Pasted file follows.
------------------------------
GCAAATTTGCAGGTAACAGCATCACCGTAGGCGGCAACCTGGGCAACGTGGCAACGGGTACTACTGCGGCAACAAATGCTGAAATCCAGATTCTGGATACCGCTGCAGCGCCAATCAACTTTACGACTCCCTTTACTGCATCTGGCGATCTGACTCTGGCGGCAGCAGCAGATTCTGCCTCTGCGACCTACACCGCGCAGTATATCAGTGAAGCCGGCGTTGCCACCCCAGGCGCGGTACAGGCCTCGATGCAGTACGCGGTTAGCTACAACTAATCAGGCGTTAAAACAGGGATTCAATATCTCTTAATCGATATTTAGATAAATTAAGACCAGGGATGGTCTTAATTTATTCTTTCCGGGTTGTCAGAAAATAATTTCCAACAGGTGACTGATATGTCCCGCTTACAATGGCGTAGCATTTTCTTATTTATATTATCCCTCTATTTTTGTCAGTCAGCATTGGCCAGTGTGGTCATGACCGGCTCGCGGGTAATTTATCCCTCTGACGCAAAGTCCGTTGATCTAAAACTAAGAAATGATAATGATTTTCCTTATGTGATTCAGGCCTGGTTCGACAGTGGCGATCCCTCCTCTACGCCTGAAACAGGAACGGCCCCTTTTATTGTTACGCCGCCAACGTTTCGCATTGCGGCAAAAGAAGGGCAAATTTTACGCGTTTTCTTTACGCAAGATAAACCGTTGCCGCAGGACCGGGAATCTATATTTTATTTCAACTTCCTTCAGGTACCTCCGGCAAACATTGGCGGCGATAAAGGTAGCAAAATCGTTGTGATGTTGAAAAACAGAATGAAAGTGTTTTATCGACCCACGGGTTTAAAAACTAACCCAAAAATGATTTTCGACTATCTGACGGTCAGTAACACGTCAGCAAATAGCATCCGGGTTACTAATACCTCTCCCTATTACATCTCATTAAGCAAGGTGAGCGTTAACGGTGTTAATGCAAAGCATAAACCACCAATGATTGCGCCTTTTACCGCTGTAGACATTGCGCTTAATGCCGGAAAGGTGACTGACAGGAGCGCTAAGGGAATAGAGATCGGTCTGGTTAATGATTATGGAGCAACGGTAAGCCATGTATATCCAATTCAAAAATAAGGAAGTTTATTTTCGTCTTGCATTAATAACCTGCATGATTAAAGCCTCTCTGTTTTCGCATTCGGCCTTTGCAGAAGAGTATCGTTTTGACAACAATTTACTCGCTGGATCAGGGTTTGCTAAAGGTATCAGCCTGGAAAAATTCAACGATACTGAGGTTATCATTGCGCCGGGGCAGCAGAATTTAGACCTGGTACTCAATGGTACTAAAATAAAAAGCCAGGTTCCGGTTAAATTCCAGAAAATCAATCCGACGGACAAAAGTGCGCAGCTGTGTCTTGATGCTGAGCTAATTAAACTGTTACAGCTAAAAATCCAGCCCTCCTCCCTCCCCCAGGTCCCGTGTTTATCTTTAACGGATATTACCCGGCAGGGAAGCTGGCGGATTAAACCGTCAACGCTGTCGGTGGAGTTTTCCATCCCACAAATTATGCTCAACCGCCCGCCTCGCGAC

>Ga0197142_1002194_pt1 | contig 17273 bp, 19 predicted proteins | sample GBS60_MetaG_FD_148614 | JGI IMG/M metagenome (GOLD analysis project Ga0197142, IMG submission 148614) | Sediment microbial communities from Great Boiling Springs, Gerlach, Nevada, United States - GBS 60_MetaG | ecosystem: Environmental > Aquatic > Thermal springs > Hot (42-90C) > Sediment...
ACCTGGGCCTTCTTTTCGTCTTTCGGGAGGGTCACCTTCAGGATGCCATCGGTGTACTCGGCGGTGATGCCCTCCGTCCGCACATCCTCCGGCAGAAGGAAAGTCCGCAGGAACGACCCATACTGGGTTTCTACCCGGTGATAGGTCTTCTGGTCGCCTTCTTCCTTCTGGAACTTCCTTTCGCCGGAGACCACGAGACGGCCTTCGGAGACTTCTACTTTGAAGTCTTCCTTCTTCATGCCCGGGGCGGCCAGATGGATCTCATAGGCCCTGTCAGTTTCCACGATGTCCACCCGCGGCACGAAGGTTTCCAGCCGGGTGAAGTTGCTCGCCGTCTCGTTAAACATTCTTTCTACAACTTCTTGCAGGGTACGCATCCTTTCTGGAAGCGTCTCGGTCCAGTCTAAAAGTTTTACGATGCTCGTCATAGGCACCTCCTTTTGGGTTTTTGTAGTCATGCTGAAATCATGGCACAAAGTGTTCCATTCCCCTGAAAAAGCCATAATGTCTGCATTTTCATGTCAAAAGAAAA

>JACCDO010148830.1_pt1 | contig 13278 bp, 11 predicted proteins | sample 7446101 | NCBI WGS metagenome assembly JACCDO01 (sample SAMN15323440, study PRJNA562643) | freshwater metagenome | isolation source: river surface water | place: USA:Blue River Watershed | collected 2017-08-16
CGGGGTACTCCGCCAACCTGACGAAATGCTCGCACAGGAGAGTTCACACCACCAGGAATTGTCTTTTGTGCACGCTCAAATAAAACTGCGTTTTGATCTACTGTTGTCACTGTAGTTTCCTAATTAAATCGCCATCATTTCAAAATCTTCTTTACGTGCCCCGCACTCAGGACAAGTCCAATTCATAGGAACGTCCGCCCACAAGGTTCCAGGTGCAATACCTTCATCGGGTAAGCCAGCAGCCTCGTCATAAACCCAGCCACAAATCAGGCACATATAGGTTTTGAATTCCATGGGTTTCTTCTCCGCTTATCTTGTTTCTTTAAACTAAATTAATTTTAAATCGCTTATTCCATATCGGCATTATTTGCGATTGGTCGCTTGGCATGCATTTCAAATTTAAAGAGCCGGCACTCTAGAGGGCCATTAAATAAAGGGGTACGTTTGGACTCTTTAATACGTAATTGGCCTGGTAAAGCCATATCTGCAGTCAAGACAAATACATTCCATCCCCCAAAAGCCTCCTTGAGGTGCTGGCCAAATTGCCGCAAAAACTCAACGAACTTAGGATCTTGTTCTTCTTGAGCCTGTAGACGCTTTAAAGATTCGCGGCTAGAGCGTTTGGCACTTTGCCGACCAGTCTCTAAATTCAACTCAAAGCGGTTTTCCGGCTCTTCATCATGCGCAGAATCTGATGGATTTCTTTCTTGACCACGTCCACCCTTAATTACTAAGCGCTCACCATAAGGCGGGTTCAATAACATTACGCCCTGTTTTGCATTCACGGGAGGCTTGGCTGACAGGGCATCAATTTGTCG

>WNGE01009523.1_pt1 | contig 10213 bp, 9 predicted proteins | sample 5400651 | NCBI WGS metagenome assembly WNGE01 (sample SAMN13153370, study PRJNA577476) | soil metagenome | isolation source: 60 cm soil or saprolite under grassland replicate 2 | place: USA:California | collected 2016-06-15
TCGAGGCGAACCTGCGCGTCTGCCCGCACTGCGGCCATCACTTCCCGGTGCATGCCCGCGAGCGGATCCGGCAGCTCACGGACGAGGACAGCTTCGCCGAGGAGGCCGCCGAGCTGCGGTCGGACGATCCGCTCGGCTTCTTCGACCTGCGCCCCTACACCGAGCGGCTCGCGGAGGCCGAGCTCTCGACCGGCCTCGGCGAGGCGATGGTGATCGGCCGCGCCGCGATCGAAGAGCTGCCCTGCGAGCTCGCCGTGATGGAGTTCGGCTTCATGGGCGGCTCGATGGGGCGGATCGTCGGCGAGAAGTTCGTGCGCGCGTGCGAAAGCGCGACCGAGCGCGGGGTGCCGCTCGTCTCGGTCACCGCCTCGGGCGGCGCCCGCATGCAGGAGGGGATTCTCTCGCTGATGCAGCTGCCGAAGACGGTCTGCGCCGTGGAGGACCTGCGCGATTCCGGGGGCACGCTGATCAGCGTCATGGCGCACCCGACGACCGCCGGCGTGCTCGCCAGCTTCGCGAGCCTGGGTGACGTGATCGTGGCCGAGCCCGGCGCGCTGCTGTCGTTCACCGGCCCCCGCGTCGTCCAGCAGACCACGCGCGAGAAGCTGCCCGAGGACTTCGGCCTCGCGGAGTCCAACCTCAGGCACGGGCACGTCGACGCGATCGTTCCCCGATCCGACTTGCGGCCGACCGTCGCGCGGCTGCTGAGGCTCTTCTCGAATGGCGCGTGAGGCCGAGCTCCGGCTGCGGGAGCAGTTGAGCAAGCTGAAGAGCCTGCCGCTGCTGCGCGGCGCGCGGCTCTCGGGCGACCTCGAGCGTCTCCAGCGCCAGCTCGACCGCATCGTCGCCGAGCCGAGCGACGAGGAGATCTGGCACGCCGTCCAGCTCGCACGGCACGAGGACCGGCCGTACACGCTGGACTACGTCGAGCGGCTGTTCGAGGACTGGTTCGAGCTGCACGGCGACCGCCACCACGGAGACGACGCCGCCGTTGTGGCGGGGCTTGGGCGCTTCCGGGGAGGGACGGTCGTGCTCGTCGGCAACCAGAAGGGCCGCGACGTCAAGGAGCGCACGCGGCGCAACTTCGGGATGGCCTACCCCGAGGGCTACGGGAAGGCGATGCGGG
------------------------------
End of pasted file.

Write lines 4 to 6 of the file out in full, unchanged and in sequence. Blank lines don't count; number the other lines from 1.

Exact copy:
>JACCDO010148830.1_pt1 | contig 13278 bp, 11 predicted proteins | sample 7446101 | NCBI WGS metagenome assembly JACCDO01 (sample SAMN15323440, study PRJNA562643) | freshwater metagenome | isolation source: river surface water | place: USA:Blue River Watershed | collected 2017-08-16
CGGGGTACTCCGCCAACCTGACGAAATGCTCGCACAGGAGAGTTCACACCACCAGGAATTGTCTTTTGTGCACGCTCAAATAAAACTGCGTTTTGATCTACTGTTGTCACTGTAGTTTCCTAATTAAATCGCCATCATTTCAAAATCTTCTTTACGTGCCCCGCACTCAGGACAAGTCCAATTCATAGGAACGTCCGCCCACAAGGTTCCAGGTGCAATACCTTCATCGGGTAAGCCAGCAGCCTCGTCATAAACCCAGCCACAAATCAGGCACATATAGGTTTTGAATTCCATGGGTTTCTTCTCCGCTTATCTTGTTTCTTTAAACTAAATTAATTTTAAATCGCTTATTCCATATCGGCATTATTTGCGATTGGTCGCTTGGCATGCATTTCAAATTTAAAGAGCCGGCACTCTAGAGGGCCATTAAATAAAGGGGTACGTTTGGACTCTTTAATACGTAATTGGCCTGGTAAAGCCATATCTGCAGTCAAGACAAATACATTCCATCCCCCAAAAGCCTCCTTGAGGTGCTGGCCAAATTGCCGCAAAAACTCAACGAACTTAGGATCTTGTTCTTCTTGAGCCTGTAGACGCTTTAAAGATTCGCGGCTAGAGCGTTTGGCACTTTGCCGACCAGTCTCTAAATTCAACTCAAAGCGGTTTTCCGGCTCTTCATCATGCGCAGAATCTGATGGATTTCTTTCTTGACCACGTCCACCCTTAATTACTAAGCGCTCACCATAAGGCGGGTTCAATAACATTACGCCCTGTTTTGCATTCACGGGAGGCTTGGCTGACAGGGCATCAATTTGTCG

>WNGE01009523.1_pt1 | contig 10213 bp, 9 predicted proteins | sample 5400651 | NCBI WGS metagenome assembly WNGE01 (sample SAMN13153370, study PRJNA577476) | soil metagenome | isolation source: 60 cm soil or saprolite under grassland replicate 2 | place: USA:California | collected 2016-06-15